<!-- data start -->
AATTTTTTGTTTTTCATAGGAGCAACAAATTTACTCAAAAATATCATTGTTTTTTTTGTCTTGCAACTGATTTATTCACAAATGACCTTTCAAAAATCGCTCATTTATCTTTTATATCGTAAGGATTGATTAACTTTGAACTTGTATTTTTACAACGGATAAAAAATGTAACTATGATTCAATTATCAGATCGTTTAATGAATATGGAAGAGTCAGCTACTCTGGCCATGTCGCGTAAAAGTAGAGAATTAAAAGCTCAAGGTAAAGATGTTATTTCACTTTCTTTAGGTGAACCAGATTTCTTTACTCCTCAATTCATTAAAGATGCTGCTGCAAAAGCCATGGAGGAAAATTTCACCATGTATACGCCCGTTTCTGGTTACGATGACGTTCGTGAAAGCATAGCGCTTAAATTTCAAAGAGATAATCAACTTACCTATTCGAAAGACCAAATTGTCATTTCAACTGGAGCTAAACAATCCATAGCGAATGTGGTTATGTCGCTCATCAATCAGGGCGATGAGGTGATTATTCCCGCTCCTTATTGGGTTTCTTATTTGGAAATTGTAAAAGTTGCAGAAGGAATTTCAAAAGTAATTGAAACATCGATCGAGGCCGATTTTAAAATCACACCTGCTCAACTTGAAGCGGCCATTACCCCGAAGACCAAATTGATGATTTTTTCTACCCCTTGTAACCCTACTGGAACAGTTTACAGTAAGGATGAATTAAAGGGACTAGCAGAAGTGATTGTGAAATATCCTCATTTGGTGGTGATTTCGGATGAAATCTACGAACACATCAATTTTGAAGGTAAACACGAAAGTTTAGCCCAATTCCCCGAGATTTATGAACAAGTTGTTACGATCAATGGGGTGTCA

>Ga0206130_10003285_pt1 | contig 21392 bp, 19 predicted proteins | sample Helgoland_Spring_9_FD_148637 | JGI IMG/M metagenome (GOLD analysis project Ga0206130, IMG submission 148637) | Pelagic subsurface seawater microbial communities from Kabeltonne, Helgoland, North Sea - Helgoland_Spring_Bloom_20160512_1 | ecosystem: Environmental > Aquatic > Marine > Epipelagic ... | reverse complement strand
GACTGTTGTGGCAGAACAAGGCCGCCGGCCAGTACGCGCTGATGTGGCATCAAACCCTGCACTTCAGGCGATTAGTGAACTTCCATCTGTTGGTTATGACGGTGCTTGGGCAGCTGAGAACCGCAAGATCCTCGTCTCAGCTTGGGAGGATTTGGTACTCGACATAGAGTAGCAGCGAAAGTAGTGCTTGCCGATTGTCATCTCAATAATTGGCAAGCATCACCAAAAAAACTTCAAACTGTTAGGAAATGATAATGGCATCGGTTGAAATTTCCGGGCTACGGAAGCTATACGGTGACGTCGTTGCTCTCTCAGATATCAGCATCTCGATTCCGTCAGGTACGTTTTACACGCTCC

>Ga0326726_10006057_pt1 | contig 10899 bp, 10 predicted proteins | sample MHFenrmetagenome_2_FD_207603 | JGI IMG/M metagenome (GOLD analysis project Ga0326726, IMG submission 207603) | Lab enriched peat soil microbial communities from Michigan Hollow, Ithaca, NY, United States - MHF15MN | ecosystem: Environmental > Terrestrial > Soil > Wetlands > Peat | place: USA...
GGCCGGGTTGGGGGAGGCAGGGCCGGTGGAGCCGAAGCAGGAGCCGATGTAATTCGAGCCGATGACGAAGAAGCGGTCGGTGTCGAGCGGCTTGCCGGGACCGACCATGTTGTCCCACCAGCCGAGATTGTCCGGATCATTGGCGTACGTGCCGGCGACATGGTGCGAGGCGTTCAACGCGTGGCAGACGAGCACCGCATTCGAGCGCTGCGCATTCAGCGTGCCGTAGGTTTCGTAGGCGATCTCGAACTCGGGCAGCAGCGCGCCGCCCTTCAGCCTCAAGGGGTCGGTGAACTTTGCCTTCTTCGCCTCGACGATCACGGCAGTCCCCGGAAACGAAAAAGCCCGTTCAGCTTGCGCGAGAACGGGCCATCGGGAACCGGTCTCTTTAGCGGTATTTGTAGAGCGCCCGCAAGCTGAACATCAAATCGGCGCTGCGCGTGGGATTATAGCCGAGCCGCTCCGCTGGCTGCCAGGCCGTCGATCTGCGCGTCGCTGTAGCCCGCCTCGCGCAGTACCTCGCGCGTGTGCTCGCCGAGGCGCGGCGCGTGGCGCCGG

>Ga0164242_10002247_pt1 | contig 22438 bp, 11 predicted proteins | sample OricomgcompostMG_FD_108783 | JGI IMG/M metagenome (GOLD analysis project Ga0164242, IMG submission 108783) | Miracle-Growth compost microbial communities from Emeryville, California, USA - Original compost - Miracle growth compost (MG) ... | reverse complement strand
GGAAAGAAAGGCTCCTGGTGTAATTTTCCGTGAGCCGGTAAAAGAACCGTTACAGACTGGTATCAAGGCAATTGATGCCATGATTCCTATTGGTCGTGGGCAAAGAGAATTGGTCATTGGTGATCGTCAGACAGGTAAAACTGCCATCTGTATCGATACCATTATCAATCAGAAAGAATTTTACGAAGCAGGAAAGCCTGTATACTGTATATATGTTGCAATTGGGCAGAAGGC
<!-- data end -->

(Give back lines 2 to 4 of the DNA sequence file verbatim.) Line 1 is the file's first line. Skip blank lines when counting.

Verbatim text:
>Ga0206130_10003285_pt1 | contig 21392 bp, 19 predicted proteins | sample Helgoland_Spring_9_FD_148637 | JGI IMG/M metagenome (GOLD analysis project Ga0206130, IMG submission 148637) | Pelagic subsurface seawater microbial communities from Kabeltonne, Helgoland, North Sea - Helgoland_Spring_Bloom_20160512_1 | ecosystem: Environmental > Aquatic > Marine > Epipelagic ... | reverse complement strand
GACTGTTGTGGCAGAACAAGGCCGCCGGCCAGTACGCGCTGATGTGGCATCAAACCCTGCACTTCAGGCGATTAGTGAACTTCCATCTGTTGGTTATGACGGTGCTTGGGCAGCTGAGAACCGCAAGATCCTCGTCTCAGCTTGGGAGGATTTGGTACTCGACATAGAGTAGCAGCGAAAGTAGTGCTTGCCGATTGTCATCTCAATAATTGGCAAGCATCACCAAAAAAACTTCAAACTGTTAGGAAATGATAATGGCATCGGTTGAAATTTCCGGGCTACGGAAGCTATACGGTGACGTCGTTGCTCTCTCAGATATCAGCATCTCGATTCCGTCAGGTACGTTTTACACGCTCC

>Ga0326726_10006057_pt1 | contig 10899 bp, 10 predicted proteins | sample MHFenrmetagenome_2_FD_207603 | JGI IMG/M metagenome (GOLD analysis project Ga0326726, IMG submission 207603) | Lab enriched peat soil microbial communities from Michigan Hollow, Ithaca, NY, United States - MHF15MN | ecosystem: Environmental > Terrestrial > Soil > Wetlands > Peat | place: USA...